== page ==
Presentation on theme: "Acupuncture on chronic pain management: Hong Kong service model Dr Regina Choi Associate Consultant Kowloon East Cluster Pain Mangement Centre United Christian."— Presentation transcript:
Acupuncture on chronic pain management: Hong Kong service model Dr Regina Choi Associate Consultant Kowloon East Cluster Pain Mangement Centre United Christian Hospital Hong Kong
Hong Kong is a place where the Chinese and Western culture meet and mix Our beliefs and practice in seeking health care Our mode of practice of acupuncture Some service models on acupuncture practice Any hurdles coming for “integration” of care? What are the ways forward? What is
Hong Kong is a mixing bowl for Western and Chinese culture It is a dynamic, open to world city
what was the attitudes to traditional chinese medicine and western medicine of the people in hong kong?
Attitudes Of Hong Kong chinese to traditional chinese medicine :survey and cluster analysis Objectives - determine whether within a cohort of Hong Kong out-patients, any definable subtypes exist based on their attitudes to traditional Chinese medicine and Western medicine E Mok et al. Complementary Therapies in Medicine 2003 ;11: 103-9
What were the results? Total of 503 respondents in 3 major clinics while they were in waiting area for clinic service, all are Chinese aged > 18 yrs 67% female, 55% education level college or above,over representation of subjects between ages of 20-29 (43%)
Extent of beliefs and trust to traditional chinese medicine compared to western medicine VariablesMeanSD TCM restorative effect3.660.52 TCM fewer side effect3.780.58 TCM therapeutic effect 3.40.69 TCM prioritised2.890.79 Subtotal of TCM superior scores 3.450.45 WM quality and facilities 3.680.59 WM efficiency of treatment and effects 3.770.59 Subtotal of WM superior scores 3.710.49 Chinese-Western Medical Beliefs Scale (1-5) VariablesMeanSD TCM physician3.40.84 WM physician3.80.75 Trust Score (1-5) Score range 1 ( very disagree) to 5 ( very agree) Score range from 1(not at all) to 5 ( very much)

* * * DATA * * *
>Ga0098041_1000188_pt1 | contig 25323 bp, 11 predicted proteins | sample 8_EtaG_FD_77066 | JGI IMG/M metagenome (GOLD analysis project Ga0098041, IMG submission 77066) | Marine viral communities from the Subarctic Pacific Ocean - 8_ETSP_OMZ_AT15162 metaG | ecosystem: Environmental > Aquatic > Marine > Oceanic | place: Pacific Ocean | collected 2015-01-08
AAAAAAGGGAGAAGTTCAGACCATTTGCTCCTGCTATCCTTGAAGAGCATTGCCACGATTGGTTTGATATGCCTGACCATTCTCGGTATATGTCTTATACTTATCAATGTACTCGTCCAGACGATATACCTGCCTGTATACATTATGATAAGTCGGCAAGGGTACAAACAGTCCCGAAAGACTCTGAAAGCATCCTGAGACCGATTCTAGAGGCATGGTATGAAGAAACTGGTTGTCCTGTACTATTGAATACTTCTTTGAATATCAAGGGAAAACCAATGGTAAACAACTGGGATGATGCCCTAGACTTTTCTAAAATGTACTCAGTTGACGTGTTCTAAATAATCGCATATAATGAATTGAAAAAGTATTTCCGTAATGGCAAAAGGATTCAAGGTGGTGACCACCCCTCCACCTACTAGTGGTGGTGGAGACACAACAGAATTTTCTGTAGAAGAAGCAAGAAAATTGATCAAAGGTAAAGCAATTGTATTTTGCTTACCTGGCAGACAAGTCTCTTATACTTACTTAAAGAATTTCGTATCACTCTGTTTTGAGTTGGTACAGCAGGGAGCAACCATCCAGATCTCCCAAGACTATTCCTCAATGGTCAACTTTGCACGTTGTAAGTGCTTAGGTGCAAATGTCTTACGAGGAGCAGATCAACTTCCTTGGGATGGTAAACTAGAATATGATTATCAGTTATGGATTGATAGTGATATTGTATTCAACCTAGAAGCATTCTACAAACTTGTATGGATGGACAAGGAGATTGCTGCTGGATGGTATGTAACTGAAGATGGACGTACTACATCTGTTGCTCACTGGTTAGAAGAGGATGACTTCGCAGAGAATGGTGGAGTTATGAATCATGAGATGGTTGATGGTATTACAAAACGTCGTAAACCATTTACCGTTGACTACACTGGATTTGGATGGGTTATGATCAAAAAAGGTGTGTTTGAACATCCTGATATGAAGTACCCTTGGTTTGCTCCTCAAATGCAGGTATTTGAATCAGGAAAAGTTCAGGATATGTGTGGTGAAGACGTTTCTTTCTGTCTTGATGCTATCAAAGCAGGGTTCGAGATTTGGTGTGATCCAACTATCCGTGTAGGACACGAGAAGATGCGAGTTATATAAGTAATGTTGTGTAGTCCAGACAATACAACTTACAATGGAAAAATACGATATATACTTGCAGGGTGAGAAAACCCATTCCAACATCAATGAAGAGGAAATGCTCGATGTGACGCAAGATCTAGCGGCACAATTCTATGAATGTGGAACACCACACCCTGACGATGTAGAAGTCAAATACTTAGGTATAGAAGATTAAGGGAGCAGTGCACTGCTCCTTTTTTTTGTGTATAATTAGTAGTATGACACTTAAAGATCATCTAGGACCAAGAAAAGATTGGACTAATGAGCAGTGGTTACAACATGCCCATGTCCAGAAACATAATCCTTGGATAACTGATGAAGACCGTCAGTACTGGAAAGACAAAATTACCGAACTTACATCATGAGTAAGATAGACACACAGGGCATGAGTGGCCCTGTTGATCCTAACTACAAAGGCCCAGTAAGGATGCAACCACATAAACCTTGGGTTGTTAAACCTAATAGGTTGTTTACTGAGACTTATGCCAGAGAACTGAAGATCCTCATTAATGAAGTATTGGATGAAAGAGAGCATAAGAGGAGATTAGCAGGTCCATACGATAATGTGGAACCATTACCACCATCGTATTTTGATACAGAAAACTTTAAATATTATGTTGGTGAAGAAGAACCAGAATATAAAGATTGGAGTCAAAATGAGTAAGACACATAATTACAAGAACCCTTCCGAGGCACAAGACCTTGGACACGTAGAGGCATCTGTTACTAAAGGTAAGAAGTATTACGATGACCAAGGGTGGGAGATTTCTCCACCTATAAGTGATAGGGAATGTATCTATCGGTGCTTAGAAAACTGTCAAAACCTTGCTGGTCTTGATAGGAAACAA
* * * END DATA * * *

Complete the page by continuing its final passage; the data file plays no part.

Different practitioners practising acupuncture in Hong Kong Acupuncture practitioners in Hong Kong Western medicine practitioners with acupuncture qualifications, practising “dry needling “ Physiotherapists with recognised qualifications Traditional Chinese Medicine Practitioners- prescribing herbs, acupuncture
Western medicine practitioners practice Numerous Western medicine practitioners are qualified Chinese medicine practitioners Some have certain qualifications on acupuncture/Chinese herbs Practice acupuncture based on literature, chinese medicine diagnosis
hong kong physiotherapy association ltd - acupuncture & integrative medicine specialty group (AIMSG) Conduct lectures and courses regularly on topics on acupuncture Run diploma course on acupuncture for physiotherapists Run practical courses in Mainland China Responsible for accreditation of acupuncture qualifications and experience for physiotherapists
chinese medicine practitioners According to Chinese Medicine Council of Hong Kong, currently there are > 6000 Chinese Medicine practitioners in Hong Kong ( Data 4/2011) They take up about 20% of the medical consultations in Hong Kong ( data from Chinese Medicine Council of Hong Kong 2001)
Hospital Authority Chinese Medicine (CM)Department runs 18 CM centres, with bilateral mode of collaboration model with non- government organisations/local universities Provide different modalities of treatment including chronic pain acupuncture treatment
INtegrated Chinese and Western Medicine treatment centre Mission The medical and health services of Tung Wah aim at providing Western and Chinese health care services to the community, as well as expanding services which fall out of the current public health system to cater for the specific needs of the community through the collaboration with the Government and institutions from both public and private sectors.
TWGHS INtegrated Chinese and Western Medicine treatment centre It started to operate since 2006 Runs day centre, to provide herbal soup, acupuncture to terminal cancer patients Runs out-patient clinics Under planning, to provide service to inpatients with predefined clinical treatment protocols
TWGHS INtegrated Chinese and Western Medicine treatment centre Disease with predefined treatment protocols - Stroke trigeminal neuralgia Facial Palsy Parkinson’s Disease Low Back Pain Osteoporosis Asthma (paediatric cases)
TWGHS INtegrated Chinese and Western Medicine treatment centre There will be chinese medicine practitioners and western medicine practitioners in charge of case Joint consultation may be facilitated
What about acupuncture and chronic pain management?